This is how it was for Jelalaldin Rumi, the thirteenth-century Persian
poet, grand master of the Sufi tradition and founder of the brotherhood
of Whirling Dervishes.
Born in what is now Afghanistan, then settling in Konya, in Turkey,
shielded from the invading Mongol hordes, he was a venerated teacher,
an unrivalled scholar. People from everywhere came to listen to him.
Then one day he met a wandering dervish, a man who was very
sensitive to the cold, and older than Rumi was. He spoke in riddles,
was insolent and irritable, and his name was Shams al-Din of Tabriz.
Love blossomed between the two men. They stayed together, locked
away, for forty days and forty nights.
When they went their separate ways, Rumi was no longer the
academic whom everyone had known. He danced, laughed, made up
poems. He had been illuminated, as though from within.
In a lightning flash he had become a poet.
And for the rest of his days, he forgot his professorial chair and his
teaching, and, instead, sang of this metamorphosis to the whole world,
with unforgettable elan.
In all he wrote some 50,000 lines of poetry, much of it collected
together in The Book of Shams al-Din of Tabriz and in the Masnari, two
jewels in the world’s history of poetry.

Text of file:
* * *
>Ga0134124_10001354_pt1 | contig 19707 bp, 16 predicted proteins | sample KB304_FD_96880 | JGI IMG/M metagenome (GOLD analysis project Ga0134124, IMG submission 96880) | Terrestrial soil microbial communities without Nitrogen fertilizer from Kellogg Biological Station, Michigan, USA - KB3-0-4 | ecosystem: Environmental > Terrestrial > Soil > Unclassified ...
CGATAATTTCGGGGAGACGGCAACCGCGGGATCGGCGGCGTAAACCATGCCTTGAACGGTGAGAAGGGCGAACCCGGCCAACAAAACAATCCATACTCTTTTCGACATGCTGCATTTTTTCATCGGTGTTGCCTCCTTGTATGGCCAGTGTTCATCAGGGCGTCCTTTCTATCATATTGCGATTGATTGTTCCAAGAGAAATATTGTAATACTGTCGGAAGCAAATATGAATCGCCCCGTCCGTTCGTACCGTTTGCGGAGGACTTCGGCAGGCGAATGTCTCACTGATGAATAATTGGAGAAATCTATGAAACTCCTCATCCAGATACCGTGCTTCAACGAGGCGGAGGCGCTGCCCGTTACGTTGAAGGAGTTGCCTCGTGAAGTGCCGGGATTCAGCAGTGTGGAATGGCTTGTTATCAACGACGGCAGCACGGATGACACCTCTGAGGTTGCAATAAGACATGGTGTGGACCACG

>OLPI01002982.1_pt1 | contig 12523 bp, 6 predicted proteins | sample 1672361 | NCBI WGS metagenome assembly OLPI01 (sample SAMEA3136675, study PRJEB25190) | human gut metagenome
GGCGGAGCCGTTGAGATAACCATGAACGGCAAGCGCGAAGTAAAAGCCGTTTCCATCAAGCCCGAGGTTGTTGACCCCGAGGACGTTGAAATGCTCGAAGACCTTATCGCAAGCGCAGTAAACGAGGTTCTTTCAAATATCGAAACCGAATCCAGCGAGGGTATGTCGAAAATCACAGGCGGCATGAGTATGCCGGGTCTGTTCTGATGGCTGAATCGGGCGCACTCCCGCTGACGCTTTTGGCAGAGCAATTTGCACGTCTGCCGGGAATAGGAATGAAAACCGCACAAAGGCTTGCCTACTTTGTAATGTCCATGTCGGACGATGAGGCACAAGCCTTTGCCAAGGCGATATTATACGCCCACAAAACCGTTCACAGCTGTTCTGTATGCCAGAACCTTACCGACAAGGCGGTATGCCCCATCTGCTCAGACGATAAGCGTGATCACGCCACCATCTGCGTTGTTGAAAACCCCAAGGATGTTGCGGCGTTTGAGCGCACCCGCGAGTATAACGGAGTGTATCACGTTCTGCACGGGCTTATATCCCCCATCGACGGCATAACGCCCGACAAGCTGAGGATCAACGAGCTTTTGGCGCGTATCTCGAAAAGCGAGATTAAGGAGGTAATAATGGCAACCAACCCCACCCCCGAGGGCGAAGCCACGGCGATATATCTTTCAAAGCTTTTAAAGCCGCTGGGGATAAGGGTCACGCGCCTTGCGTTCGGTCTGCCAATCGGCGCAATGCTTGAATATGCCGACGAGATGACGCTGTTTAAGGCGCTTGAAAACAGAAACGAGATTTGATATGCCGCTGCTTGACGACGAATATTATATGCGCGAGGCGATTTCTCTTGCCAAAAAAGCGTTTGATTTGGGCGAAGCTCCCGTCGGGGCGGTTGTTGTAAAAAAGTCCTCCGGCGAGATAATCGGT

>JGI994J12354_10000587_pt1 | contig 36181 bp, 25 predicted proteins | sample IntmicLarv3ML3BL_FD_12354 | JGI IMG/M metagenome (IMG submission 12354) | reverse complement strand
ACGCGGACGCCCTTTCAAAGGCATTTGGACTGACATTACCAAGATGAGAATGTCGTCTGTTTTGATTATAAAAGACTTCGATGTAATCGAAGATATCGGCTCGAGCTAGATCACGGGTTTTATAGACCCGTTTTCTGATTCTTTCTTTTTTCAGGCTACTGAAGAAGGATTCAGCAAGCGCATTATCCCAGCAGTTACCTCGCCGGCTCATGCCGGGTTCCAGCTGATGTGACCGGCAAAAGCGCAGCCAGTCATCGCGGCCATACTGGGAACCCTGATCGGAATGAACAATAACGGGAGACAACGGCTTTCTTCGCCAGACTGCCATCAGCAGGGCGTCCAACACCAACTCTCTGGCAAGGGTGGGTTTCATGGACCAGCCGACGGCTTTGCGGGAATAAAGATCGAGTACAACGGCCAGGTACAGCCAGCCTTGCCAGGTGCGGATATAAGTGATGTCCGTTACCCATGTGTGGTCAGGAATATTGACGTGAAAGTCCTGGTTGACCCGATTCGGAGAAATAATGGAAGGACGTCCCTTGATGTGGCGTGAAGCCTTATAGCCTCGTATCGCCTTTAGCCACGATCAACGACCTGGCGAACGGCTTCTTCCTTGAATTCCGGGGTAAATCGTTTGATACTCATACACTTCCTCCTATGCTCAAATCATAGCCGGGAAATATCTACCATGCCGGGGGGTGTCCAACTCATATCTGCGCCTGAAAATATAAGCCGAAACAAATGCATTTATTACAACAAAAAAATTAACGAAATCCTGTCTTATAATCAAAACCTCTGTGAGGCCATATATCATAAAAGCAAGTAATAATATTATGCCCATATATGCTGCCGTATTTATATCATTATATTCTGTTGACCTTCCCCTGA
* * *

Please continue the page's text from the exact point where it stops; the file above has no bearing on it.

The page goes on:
Love is a grace, Rumi tells us over and over. It is a fire, it is
intoxication, an unceasing turning, a breath from heaven. It is a way
for all lost people and a cure for every fever.
And love is limitless, for it excludes nothing and no one. Here, lovers
are not alone in the world.
Quite the opposite. To love someone is to love the whole world.
Jean-Claude Carrière

The following poems were written by Jelaluddin Rumi in the 13th Century A.D.  His words are often mysterious, yet often refer to his personal search and passionate, intimate connection with the Divine Presence within.

The following poems were written by Jelaluddin Rumi in the 13th Century A.D.  His words are often mysterious, yet often refer to his personal search and passionate, intimate connection with the Divine Presence within.